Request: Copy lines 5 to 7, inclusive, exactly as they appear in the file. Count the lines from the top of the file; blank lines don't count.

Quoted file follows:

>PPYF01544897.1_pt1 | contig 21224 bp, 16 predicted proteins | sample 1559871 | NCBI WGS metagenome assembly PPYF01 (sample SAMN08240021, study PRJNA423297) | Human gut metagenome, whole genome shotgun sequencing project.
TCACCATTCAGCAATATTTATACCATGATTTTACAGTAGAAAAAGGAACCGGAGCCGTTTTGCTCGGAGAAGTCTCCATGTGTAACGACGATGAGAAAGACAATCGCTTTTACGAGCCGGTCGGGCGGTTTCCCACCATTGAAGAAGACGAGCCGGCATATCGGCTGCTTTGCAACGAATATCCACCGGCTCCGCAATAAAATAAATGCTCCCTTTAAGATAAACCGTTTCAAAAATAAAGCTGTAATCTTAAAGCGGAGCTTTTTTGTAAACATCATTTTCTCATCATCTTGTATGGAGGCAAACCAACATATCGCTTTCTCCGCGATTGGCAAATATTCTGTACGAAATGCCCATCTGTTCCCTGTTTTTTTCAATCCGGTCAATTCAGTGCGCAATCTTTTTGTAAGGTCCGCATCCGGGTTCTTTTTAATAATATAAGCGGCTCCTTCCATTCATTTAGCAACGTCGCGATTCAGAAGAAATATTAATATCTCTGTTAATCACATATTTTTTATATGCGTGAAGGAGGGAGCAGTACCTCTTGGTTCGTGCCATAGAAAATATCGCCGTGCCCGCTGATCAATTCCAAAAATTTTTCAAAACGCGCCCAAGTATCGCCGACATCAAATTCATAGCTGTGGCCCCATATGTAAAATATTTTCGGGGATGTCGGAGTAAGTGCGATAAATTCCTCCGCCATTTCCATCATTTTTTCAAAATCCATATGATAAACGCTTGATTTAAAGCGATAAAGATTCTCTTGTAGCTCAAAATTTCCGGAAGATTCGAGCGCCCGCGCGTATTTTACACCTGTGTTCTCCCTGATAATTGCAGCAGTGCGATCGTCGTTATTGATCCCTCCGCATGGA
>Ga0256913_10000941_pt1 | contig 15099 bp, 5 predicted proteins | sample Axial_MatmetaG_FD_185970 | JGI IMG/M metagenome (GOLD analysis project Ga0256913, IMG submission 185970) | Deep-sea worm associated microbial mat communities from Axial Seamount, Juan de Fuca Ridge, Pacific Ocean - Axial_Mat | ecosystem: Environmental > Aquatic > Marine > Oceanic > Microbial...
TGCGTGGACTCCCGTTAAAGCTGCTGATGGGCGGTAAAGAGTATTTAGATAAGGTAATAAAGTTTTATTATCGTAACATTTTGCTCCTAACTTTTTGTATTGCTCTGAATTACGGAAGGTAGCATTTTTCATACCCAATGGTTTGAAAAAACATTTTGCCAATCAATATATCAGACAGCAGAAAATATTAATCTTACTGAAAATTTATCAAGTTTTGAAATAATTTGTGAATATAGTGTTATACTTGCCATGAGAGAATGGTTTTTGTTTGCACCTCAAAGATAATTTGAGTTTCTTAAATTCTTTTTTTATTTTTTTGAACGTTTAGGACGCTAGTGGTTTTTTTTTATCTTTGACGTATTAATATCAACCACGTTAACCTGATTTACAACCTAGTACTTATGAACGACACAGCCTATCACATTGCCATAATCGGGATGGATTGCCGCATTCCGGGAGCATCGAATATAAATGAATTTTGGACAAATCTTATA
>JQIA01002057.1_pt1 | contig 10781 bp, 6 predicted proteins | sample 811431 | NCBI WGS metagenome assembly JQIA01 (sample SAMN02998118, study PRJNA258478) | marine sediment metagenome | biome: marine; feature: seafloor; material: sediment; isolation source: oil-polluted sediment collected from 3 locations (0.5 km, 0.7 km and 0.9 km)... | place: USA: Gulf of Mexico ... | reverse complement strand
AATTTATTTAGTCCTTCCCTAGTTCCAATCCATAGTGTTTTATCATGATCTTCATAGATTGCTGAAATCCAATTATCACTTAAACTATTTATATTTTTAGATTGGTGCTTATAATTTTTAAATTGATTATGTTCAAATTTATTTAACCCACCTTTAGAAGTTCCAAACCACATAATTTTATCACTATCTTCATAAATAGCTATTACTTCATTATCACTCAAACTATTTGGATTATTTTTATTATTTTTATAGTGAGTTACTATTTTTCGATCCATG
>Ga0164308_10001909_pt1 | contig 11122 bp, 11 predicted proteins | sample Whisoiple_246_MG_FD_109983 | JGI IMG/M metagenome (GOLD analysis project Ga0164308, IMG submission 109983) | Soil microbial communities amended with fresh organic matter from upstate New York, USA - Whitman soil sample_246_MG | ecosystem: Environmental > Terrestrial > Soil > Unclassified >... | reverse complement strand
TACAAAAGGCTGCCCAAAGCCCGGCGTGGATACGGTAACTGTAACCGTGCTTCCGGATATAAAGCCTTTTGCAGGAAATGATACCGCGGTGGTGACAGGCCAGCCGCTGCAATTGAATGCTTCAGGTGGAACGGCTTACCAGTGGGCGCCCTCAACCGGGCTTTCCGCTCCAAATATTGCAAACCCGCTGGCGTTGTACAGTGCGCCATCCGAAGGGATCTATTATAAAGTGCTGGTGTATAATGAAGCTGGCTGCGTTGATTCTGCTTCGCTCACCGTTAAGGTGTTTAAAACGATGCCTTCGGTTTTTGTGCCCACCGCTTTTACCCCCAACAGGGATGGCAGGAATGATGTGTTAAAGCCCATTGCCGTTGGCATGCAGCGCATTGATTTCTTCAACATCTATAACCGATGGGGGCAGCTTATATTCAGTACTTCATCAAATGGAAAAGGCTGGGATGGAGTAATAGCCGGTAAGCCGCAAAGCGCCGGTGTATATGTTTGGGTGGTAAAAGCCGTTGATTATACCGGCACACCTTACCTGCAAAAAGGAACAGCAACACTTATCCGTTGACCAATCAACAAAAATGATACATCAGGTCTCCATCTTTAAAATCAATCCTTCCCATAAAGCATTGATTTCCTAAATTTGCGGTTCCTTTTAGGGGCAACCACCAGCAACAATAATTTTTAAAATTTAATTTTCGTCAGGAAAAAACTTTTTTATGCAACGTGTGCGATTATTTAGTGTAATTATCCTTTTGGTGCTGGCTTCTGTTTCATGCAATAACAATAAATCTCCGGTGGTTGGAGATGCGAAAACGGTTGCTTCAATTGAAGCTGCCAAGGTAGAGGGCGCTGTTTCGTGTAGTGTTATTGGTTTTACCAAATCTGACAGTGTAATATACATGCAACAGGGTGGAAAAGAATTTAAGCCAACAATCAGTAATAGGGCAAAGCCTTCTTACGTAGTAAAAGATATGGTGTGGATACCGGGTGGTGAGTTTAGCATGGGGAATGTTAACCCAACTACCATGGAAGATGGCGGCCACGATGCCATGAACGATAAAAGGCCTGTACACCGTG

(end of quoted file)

>JQIA01002057.1_pt1 | contig 10781 bp, 6 predicted proteins | sample 811431 | NCBI WGS metagenome assembly JQIA01 (sample SAMN02998118, study PRJNA258478) | marine sediment metagenome | biome: marine; feature: seafloor; material: sediment; isolation source: oil-polluted sediment collected from 3 locations (0.5 km, 0.7 km and 0.9 km)... | place: USA: Gulf of Mexico ... | reverse complement strand
AATTTATTTAGTCCTTCCCTAGTTCCAATCCATAGTGTTTTATCATGATCTTCATAGATTGCTGAAATCCAATTATCACTTAAACTATTTATATTTTTAGATTGGTGCTTATAATTTTTAAATTGATTATGTTCAAATTTATTTAACCCACCTTTAGAAGTTCCAAACCACATAATTTTATCACTATCTTCATAAATAGCTATTACTTCATTATCACTCAAACTATTTGGATTATTTTTATTATTTTTATAGTGAGTTACTATTTTTCGATCCATG
>Ga0164308_10001909_pt1 | contig 11122 bp, 11 predicted proteins | sample Whisoiple_246_MG_FD_109983 | JGI IMG/M metagenome (GOLD analysis project Ga0164308, IMG submission 109983) | Soil microbial communities amended with fresh organic matter from upstate New York, USA - Whitman soil sample_246_MG | ecosystem: Environmental > Terrestrial > Soil > Unclassified >... | reverse complement strand